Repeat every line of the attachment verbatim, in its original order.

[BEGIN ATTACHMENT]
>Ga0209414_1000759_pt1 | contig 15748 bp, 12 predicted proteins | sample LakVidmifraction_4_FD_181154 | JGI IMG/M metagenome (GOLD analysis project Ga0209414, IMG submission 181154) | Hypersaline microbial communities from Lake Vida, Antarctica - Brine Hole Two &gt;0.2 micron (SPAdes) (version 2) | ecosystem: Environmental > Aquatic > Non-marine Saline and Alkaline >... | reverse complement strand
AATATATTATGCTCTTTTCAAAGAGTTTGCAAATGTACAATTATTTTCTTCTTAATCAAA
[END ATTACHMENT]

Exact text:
>Ga0209414_1000759_pt1 | contig 15748 bp, 12 predicted proteins | sample LakVidmifraction_4_FD_181154 | JGI IMG/M metagenome (GOLD analysis project Ga0209414, IMG submission 181154) | Hypersaline microbial communities from Lake Vida, Antarctica - Brine Hole Two &gt;0.2 micron (SPAdes) (version 2) | ecosystem: Environmental > Aquatic > Non-marine Saline and Alkaline >... | reverse complement strand
AATATATTATGCTCTTTTCAAAGAGTTTGCAAATGTACAATTATTTTCTTCTTAATCAAA